Statistician Dr. Matt Briggs: Mooney shows a graph from their paper which is so silly that I refuse to picture it. He presents this graph, as do the authors, as if it were data. Which it is not. It is the output from a preposterously complex regression model (they “control” for 13 things!). Baseball fans: when do more beanballs, and hence more retaliations take place, in chilly April when the season has just begun and all are of good cheer, or late in hot August when tempers are up and when games start to feel a lot more crucial? Is the observed discrepancy therefore caused by climate change? Good grief, what a rotten paper, what a rotten theory.
'Climate change is expected to cause 250,000 additional deaths per year between 2030 and 2050, affecting the poorest countries with weak health care systems - a global challenge that rivaled Ebola as one of the top issues at the World Health Summit in Berlin this week.'
'For 1 degree Celsius of warming, he'd expect about a 1 percent increase in interpersonal conflicts, a category that includes crimes like assault and robbery but also road rage and fights at baseball games.'
Mooney: 'For instance, one of the studies cited in the new meta-analysis is a 2011 paper published in Psychological Science (discussed in more depth here) showing a relationship between hot temperature days and the number of retaliatory beanballs thrown by Major League Baseball pitchers. The figure below shows their results in more detail:
Credit: Richard Larrick et al, 2011, Temper, temperature, and temptation: Heat-related retaliation in baseball. Psychological Science, 22, 423-428. Reprinted with permission.
The study's lead author Richard Larrick, a professor at Duke's Fuqua School of Business, explained in an e-mail the psychological research linking heat with shows of aggression.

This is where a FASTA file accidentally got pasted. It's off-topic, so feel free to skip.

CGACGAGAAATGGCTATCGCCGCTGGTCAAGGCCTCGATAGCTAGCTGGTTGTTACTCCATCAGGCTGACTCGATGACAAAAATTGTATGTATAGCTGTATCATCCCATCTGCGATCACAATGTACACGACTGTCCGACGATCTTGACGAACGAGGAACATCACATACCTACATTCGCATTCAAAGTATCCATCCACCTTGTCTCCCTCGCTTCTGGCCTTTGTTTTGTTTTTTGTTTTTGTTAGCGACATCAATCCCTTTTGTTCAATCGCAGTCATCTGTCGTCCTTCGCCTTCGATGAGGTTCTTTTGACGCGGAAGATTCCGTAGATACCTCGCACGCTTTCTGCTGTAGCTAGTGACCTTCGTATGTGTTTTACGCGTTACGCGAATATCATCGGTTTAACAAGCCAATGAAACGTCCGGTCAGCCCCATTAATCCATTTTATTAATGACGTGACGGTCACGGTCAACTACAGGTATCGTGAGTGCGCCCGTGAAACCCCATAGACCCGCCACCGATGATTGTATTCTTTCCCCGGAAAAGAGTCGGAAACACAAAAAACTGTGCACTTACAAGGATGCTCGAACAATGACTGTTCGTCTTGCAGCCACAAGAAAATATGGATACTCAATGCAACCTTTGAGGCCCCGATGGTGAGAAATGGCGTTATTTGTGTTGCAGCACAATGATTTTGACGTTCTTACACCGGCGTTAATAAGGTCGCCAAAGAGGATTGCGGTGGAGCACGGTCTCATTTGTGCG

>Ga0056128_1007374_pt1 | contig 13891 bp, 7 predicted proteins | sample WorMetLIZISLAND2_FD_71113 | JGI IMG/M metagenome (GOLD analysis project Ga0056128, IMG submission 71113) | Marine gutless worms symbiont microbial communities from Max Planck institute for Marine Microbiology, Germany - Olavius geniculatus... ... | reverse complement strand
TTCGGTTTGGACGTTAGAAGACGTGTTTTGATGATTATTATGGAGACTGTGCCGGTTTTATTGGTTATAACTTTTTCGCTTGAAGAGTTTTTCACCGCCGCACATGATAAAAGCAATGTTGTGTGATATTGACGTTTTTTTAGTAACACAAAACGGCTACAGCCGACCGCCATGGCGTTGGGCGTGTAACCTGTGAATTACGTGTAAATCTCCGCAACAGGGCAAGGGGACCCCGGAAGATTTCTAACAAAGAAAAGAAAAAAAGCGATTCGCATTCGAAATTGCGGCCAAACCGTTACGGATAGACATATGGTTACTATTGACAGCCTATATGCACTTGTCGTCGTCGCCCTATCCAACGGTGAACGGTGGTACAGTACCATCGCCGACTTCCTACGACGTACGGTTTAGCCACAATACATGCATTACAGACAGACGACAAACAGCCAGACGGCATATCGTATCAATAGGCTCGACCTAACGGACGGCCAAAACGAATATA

Spencer: 'I claim 2014 won’t be the warmest global-average year on record...if for no other reason than this: thermometers cannot measure global averages — only satellites can. The satellite instruments measure nearly every cubic kilometer – hell, every cubic inch — of the lower atmosphere on a daily basis. You can travel hundreds if not thousands of kilometers without finding a thermometer nearby.'
'The thermometer network is made up of a patchwork of non-research quality instruments that were never made to monitor long-term temperature changes to tenths or hundredths of a degree, and the huge data voids around the world are either ignored or in-filled with fictitious data.'
RSS was originally supposed to provide a quality check on our product (a worthy and necessary goal) and was heralded by the global warming alarmist community. But since RSS shows a slight cooling trend since the 1998 super El Nino, and the UAH dataset doesn’t, it is more referenced by the skeptic community now. Too funny.
We are arguing over the significance of hundredths of a degree, which no one can actually feel. Not surprisingly, the effects on severe weather are also unmeasurable …despite what some creative-writing “journalists” are trying to get you to believe.
As at the end of September, RSS is only ranking 7th hottest since 1998, and UAH tie 3rd. On both datasets, 1998 and 2010 were much, much warmer, and in both cases this year’s temperature is barely above last year’s (0.01C and 0.02C for RSS and UAH respectively).
The whole idea that we can measure global temperatures by any method to such small margins is, of course, a nonsense. Nevertheless, satellite monitoring does not have the substantial issues of UHI and minimal coverage which surface datasets have.